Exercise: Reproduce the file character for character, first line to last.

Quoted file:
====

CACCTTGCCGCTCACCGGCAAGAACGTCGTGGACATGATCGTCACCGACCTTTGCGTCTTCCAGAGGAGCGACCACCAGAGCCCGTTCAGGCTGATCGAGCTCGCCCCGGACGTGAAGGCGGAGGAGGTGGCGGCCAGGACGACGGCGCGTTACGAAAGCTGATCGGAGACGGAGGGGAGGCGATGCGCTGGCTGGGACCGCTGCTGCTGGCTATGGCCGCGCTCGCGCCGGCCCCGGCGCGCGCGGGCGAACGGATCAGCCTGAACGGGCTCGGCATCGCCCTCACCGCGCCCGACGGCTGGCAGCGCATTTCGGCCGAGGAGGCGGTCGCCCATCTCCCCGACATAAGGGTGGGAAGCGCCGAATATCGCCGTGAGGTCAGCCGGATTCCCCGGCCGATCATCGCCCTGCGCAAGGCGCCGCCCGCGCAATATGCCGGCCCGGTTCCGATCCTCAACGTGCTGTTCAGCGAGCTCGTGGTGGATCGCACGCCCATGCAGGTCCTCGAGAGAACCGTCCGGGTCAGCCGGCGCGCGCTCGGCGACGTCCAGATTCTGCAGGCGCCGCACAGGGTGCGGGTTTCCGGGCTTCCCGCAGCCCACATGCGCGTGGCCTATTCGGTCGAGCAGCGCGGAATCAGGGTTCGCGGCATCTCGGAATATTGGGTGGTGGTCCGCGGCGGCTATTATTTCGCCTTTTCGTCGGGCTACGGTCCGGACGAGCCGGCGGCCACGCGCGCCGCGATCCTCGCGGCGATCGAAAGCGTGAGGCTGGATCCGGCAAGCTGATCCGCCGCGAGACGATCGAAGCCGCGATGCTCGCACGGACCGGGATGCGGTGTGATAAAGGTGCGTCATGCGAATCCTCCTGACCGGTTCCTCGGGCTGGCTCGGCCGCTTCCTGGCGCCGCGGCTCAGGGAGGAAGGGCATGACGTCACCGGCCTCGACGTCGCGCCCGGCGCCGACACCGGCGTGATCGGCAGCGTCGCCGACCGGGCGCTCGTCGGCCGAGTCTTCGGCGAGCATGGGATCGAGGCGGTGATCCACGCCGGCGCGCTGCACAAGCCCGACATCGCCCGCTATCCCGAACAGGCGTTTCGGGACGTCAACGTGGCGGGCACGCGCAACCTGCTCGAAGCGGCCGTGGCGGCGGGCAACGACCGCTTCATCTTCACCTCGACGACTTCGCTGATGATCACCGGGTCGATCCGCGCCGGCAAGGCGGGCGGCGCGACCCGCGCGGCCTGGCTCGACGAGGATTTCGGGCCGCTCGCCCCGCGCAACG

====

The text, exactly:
CACCTTGCCGCTCACCGGCAAGAACGTCGTGGACATGATCGTCACCGACCTTTGCGTCTTCCAGAGGAGCGACCACCAGAGCCCGTTCAGGCTGATCGAGCTCGCCCCGGACGTGAAGGCGGAGGAGGTGGCGGCCAGGACGACGGCGCGTTACGAAAGCTGATCGGAGACGGAGGGGAGGCGATGCGCTGGCTGGGACCGCTGCTGCTGGCTATGGCCGCGCTCGCGCCGGCCCCGGCGCGCGCGGGCGAACGGATCAGCCTGAACGGGCTCGGCATCGCCCTCACCGCGCCCGACGGCTGGCAGCGCATTTCGGCCGAGGAGGCGGTCGCCCATCTCCCCGACATAAGGGTGGGAAGCGCCGAATATCGCCGTGAGGTCAGCCGGATTCCCCGGCCGATCATCGCCCTGCGCAAGGCGCCGCCCGCGCAATATGCCGGCCCGGTTCCGATCCTCAACGTGCTGTTCAGCGAGCTCGTGGTGGATCGCACGCCCATGCAGGTCCTCGAGAGAACCGTCCGGGTCAGCCGGCGCGCGCTCGGCGACGTCCAGATTCTGCAGGCGCCGCACAGGGTGCGGGTTTCCGGGCTTCCCGCAGCCCACATGCGCGTGGCCTATTCGGTCGAGCAGCGCGGAATCAGGGTTCGCGGCATCTCGGAATATTGGGTGGTGGTCCGCGGCGGCTATTATTTCGCCTTTTCGTCGGGCTACGGTCCGGACGAGCCGGCGGCCACGCGCGCCGCGATCCTCGCGGCGATCGAAAGCGTGAGGCTGGATCCGGCAAGCTGATCCGCCGCGAGACGATCGAAGCCGCGATGCTCGCACGGACCGGGATGCGGTGTGATAAAGGTGCGTCATGCGAATCCTCCTGACCGGTTCCTCGGGCTGGCTCGGCCGCTTCCTGGCGCCGCGGCTCAGGGAGGAAGGGCATGACGTCACCGGCCTCGACGTCGCGCCCGGCGCCGACACCGGCGTGATCGGCAGCGTCGCCGACCGGGCGCTCGTCGGCCGAGTCTTCGGCGAGCATGGGATCGAGGCGGTGATCCACGCCGGCGCGCTGCACAAGCCCGACATCGCCCGCTATCCCGAACAGGCGTTTCGGGACGTCAACGTGGCGGGCACGCGCAACCTGCTCGAAGCGGCCGTGGCGGCGGGCAACGACCGCTTCATCTTCACCTCGACGACTTCGCTGATGATCACCGGGTCGATCCGCGCCGGCAAGGCGGGCGGCGCGACCCGCGCGGCCTGGCTCGACGAGGATTTCGGGCCGCTCGCCCCGCGCAACG